[r-t] Decisions / Algorithms for generating the extent

Philip Saddleton pabs at cantab.net
Thu Jun 29 21:03:31 UTC 2006

Richard Smith said  on 26/06/2006 15:00:
> The idea of apply Plain Changes to the coursing order is
> given in Knuth's "The Art of Computer Programming"
>   <http://www.ex-parrot.com/~richard/papers/fasc2b.ps>.
> as Exercise 69 on page 32, and attributed (page 48) to E.S.
> Rapaport [Scripta Math. 24 (1959), pp51-8].  I've not
> managed to lay my hands on a copy of this paper, though it
> seems to be cited quite frequently.  (Interestingly,
> Rapaport is quoted as being "particularly motivated by bell
> ringing".  Does anyone know anything about this person?
> Were/are they a ringer?)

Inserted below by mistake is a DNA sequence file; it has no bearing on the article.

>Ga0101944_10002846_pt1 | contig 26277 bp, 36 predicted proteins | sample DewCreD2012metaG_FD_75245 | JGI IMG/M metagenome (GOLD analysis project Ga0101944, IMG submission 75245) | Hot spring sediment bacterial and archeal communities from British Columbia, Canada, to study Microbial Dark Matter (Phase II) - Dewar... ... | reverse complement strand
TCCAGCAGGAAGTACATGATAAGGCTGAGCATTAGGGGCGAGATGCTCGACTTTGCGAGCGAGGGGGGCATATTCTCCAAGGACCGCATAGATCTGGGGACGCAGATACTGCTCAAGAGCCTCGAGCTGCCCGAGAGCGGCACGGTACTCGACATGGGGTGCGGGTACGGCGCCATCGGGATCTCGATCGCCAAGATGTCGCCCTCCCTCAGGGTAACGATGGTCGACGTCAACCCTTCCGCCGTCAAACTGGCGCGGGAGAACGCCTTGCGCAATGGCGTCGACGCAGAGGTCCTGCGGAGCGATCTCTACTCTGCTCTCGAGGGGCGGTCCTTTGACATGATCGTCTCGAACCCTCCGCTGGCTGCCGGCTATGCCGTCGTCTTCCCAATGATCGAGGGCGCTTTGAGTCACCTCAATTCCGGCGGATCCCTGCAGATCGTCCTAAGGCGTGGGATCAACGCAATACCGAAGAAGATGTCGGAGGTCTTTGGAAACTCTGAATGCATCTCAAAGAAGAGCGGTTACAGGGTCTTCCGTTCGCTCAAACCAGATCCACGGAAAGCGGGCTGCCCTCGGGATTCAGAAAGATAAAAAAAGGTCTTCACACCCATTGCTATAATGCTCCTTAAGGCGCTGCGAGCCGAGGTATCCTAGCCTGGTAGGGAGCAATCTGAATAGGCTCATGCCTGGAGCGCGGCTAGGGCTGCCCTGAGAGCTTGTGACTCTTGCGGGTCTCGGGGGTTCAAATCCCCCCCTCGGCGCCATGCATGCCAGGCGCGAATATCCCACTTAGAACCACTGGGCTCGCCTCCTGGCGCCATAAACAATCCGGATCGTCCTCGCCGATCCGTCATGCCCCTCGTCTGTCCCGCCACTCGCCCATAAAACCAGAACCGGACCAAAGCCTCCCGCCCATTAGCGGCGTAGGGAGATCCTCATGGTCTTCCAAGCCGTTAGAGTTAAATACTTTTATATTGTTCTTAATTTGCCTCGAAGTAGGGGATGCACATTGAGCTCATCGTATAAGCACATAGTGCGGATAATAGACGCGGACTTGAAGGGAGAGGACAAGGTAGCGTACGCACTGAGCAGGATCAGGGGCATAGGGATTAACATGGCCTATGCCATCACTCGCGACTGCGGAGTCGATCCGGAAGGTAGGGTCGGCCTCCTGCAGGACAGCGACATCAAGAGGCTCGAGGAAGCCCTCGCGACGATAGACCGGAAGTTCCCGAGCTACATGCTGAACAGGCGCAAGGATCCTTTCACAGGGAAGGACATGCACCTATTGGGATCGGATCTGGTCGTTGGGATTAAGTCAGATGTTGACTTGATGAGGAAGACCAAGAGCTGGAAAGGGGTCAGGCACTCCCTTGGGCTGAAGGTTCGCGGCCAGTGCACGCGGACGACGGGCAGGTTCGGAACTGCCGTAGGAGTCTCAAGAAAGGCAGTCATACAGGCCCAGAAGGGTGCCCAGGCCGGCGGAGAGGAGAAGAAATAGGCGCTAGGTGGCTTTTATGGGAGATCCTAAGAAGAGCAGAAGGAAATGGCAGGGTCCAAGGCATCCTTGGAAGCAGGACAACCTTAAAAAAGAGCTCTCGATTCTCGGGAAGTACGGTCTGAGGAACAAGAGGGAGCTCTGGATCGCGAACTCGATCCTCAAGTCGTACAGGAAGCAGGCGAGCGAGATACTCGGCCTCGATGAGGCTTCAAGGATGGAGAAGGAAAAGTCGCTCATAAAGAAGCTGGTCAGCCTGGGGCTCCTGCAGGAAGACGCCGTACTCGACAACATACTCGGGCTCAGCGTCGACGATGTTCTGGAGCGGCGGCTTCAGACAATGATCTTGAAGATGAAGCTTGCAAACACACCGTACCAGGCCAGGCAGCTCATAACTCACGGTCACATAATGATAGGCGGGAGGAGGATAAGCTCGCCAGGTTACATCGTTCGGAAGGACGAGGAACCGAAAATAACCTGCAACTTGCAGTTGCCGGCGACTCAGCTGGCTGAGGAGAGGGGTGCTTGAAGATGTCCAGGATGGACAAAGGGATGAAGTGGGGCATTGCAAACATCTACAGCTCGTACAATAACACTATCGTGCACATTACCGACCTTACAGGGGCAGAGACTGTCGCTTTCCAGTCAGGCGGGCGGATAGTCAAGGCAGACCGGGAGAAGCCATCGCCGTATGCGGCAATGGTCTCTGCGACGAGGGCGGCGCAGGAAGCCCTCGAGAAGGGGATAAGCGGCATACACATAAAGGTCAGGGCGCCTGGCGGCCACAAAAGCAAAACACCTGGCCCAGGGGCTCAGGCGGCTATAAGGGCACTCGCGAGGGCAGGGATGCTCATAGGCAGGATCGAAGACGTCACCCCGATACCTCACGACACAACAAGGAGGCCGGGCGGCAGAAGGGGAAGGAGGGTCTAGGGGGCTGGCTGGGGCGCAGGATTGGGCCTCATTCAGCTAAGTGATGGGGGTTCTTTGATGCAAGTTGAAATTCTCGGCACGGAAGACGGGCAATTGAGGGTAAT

Knuth also mentions

a more general fact observed by Carla Savage in 1989, namely that the 
Cayley graph for any group generated by three involutions r, s, t has a
Hamiltonian circuit when pt=tp [see I. Pak and R.Radoicic, "Hamiltonian 
Expanders," to appear].

This paper is on the web at


This considers the classical Lovasz conjecture, that every connected 
Cayley graph is Hamiltonian (nb this does not include digraphs - viz 
Thompson or Rankin). There is some interesting stuff here, including the 
  historical remarks:

It seems that the problem of finding Hamiltonian cycles in Cayley graphs 
was suggested for the first time by Rapaport-Strasser. She was motivated 
by bell ringing ...

see also



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